Bioavailability refers to the proportion of a nutrient that is able to be absorbed and utilized by the body. It is a measure of how well a nutrient can be used by the body and it depends on the form in which it is consumed, as well as on other factors such as the individual’s health status, diet, and other medications.
The bioavailability of a nutrient can be affected by a variety of factors, including the form in which it is consumed, the presence of other substances that can enhance or inhibit its absorption, and the individual’s health status. For example, the bioavailability of iron from plant sources is generally lower than from animal sources, because the iron in plant sources is less well absorbed than the iron in animal sources. Similarly, calcium from supplements is less well absorbed than calcium from food.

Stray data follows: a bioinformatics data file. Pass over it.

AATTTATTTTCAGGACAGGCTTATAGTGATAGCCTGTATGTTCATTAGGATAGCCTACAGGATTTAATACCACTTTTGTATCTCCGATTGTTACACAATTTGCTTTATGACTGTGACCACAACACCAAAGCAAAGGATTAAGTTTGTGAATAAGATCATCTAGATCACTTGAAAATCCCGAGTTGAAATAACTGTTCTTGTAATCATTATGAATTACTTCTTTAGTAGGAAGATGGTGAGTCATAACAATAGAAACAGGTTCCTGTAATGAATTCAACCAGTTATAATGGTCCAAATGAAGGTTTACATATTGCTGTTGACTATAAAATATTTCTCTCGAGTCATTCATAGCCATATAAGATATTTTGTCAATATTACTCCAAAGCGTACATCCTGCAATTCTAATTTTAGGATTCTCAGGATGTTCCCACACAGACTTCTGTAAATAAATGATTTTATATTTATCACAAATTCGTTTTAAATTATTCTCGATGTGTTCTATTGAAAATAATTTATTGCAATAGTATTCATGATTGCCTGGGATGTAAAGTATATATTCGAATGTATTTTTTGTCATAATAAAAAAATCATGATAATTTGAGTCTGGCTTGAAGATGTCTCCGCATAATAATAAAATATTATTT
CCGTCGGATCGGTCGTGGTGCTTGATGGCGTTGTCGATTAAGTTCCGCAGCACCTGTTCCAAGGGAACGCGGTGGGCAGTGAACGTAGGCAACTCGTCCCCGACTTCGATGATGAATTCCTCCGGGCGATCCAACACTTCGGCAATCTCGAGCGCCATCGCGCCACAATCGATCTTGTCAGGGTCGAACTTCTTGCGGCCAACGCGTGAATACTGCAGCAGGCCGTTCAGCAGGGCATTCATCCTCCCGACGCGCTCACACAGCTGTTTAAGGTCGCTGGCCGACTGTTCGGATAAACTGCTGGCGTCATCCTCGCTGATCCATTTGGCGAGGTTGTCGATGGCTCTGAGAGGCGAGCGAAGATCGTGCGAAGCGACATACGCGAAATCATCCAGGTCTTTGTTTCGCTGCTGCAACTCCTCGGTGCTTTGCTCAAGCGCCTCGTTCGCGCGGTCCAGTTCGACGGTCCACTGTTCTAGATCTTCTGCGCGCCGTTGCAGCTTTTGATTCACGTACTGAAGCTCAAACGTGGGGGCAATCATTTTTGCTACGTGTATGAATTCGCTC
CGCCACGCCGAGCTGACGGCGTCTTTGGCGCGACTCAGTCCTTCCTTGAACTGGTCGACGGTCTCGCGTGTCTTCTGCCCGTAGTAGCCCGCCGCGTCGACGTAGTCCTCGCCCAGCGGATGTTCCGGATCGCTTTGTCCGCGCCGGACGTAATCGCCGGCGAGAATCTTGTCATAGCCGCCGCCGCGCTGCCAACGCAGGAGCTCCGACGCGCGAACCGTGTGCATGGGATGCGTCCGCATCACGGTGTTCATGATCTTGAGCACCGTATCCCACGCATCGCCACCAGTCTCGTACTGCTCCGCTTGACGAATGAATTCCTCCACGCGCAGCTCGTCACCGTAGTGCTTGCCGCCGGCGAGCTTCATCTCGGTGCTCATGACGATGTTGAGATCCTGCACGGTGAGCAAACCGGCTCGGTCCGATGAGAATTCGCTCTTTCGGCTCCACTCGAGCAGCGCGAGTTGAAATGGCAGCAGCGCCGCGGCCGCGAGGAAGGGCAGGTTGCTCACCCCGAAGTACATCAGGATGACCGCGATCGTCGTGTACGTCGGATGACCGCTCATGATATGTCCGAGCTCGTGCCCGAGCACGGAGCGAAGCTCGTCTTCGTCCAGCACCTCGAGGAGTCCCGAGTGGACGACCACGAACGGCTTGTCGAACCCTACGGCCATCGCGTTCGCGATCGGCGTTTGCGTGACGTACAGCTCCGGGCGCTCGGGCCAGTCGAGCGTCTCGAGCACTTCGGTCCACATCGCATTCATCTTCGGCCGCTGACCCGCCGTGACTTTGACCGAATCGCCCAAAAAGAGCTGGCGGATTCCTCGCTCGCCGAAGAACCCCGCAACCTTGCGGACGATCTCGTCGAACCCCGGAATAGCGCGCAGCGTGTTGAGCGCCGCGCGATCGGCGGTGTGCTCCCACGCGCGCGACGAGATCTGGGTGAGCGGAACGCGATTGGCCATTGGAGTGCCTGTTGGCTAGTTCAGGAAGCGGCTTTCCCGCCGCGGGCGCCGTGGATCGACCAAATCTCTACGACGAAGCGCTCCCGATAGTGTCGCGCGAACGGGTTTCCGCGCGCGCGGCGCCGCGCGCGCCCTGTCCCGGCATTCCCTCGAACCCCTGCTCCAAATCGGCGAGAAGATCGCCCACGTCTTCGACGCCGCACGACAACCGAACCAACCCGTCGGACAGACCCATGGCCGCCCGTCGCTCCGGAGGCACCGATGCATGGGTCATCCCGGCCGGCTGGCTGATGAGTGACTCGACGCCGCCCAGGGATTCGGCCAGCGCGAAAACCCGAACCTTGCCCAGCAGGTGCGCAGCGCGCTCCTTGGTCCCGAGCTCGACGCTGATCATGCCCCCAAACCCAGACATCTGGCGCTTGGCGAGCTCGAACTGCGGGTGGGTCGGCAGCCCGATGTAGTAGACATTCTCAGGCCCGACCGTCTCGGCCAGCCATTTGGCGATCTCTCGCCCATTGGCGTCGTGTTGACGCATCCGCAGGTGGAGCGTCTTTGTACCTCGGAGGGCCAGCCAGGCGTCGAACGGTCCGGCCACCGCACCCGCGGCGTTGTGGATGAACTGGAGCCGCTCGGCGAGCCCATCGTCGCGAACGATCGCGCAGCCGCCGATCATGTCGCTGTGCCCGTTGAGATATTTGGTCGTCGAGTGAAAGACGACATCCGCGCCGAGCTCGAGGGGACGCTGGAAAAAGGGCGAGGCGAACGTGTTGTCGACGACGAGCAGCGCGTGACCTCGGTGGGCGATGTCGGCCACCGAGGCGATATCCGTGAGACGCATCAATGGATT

Bioavailability can also be affected by interactions between different nutrients, for example, vitamin C improves the absorption of non-heme iron, the type of iron found in plant-based food.
It’s important to note that bioavailability should be taken into consideration when developing a nutrition plan and when making recommendations for nutrient intake. The bioavailability of a nutrient can vary significantly depending on the form in which it is consumed, and it’s important to select forms that are well absorbed by the body.